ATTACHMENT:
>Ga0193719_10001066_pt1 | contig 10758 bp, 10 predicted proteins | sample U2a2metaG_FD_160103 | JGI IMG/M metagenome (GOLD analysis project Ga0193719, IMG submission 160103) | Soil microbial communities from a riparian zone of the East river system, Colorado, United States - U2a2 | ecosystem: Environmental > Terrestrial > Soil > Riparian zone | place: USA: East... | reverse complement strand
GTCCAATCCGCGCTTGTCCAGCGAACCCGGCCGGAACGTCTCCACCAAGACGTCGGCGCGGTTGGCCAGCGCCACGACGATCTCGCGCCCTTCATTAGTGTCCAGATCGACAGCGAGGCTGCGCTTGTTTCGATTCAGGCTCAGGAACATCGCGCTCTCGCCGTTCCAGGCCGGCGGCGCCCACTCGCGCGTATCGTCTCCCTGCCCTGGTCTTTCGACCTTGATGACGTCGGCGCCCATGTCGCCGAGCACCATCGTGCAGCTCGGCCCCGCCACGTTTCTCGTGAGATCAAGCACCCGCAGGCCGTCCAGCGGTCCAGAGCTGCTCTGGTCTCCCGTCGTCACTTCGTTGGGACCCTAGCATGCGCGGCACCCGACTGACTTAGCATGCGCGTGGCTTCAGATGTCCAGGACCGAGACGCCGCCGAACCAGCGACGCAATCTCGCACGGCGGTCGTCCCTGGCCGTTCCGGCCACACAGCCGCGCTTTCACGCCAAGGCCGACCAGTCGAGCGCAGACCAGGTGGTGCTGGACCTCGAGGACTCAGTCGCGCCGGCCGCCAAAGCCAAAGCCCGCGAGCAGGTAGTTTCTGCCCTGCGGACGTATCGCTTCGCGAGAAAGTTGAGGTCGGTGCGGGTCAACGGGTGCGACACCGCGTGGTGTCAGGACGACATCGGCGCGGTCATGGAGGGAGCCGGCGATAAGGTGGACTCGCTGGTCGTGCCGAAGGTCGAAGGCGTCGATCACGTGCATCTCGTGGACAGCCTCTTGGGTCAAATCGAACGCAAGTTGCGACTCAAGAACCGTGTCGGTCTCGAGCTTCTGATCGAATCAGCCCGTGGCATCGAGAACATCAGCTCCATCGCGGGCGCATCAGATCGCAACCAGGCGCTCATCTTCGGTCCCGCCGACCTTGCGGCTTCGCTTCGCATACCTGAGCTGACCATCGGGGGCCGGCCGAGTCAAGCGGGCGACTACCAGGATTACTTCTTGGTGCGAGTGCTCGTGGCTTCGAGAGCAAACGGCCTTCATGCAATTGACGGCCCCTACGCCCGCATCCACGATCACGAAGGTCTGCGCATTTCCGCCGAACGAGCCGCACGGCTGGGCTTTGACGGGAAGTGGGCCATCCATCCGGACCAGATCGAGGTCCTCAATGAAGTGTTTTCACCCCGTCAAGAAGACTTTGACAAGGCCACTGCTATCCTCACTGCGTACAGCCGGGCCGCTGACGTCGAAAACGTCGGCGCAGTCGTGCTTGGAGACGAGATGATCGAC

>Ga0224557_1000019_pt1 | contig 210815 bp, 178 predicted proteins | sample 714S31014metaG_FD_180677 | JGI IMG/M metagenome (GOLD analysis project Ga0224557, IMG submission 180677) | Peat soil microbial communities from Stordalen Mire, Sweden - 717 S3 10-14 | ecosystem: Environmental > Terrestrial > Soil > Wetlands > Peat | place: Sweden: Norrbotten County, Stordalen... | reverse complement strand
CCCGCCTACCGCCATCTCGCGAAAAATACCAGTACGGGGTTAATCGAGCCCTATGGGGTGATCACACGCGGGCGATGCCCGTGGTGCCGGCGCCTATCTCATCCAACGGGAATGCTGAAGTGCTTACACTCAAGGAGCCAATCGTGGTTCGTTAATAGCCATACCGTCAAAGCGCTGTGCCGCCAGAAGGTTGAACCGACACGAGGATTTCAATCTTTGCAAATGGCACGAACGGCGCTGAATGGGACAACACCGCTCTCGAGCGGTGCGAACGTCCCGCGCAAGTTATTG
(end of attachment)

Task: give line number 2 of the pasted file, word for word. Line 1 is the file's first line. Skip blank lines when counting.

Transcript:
GTCCAATCCGCGCTTGTCCAGCGAACCCGGCCGGAACGTCTCCACCAAGACGTCGGCGCGGTTGGCCAGCGCCACGACGATCTCGCGCCCTTCATTAGTGTCCAGATCGACAGCGAGGCTGCGCTTGTTTCGATTCAGGCTCAGGAACATCGCGCTCTCGCCGTTCCAGGCCGGCGGCGCCCACTCGCGCGTATCGTCTCCCTGCCCTGGTCTTTCGACCTTGATGACGTCGGCGCCCATGTCGCCGAGCACCATCGTGCAGCTCGGCCCCGCCACGTTTCTCGTGAGATCAAGCACCCGCAGGCCGTCCAGCGGTCCAGAGCTGCTCTGGTCTCCCGTCGTCACTTCGTTGGGACCCTAGCATGCGCGGCACCCGACTGACTTAGCATGCGCGTGGCTTCAGATGTCCAGGACCGAGACGCCGCCGAACCAGCGACGCAATCTCGCACGGCGGTCGTCCCTGGCCGTTCCGGCCACACAGCCGCGCTTTCACGCCAAGGCCGACCAGTCGAGCGCAGACCAGGTGGTGCTGGACCTCGAGGACTCAGTCGCGCCGGCCGCCAAAGCCAAAGCCCGCGAGCAGGTAGTTTCTGCCCTGCGGACGTATCGCTTCGCGAGAAAGTTGAGGTCGGTGCGGGTCAACGGGTGCGACACCGCGTGGTGTCAGGACGACATCGGCGCGGTCATGGAGGGAGCCGGCGATAAGGTGGACTCGCTGGTCGTGCCGAAGGTCGAAGGCGTCGATCACGTGCATCTCGTGGACAGCCTCTTGGGTCAAATCGAACGCAAGTTGCGACTCAAGAACCGTGTCGGTCTCGAGCTTCTGATCGAATCAGCCCGTGGCATCGAGAACATCAGCTCCATCGCGGGCGCATCAGATCGCAACCAGGCGCTCATCTTCGGTCCCGCCGACCTTGCGGCTTCGCTTCGCATACCTGAGCTGACCATCGGGGGCCGGCCGAGTCAAGCGGGCGACTACCAGGATTACTTCTTGGTGCGAGTGCTCGTGGCTTCGAGAGCAAACGGCCTTCATGCAATTGACGGCCCCTACGCCCGCATCCACGATCACGAAGGTCTGCGCATTTCCGCCGAACGAGCCGCACGGCTGGGCTTTGACGGGAAGTGGGCCATCCATCCGGACCAGATCGAGGTCCTCAATGAAGTGTTTTCACCCCGTCAAGAAGACTTTGACAAGGCCACTGCTATCCTCACTGCGTACAGCCGGGCCGCTGACGTCGAAAACGTCGGCGCAGTCGTGCTTGGAGACGAGATGATCGAC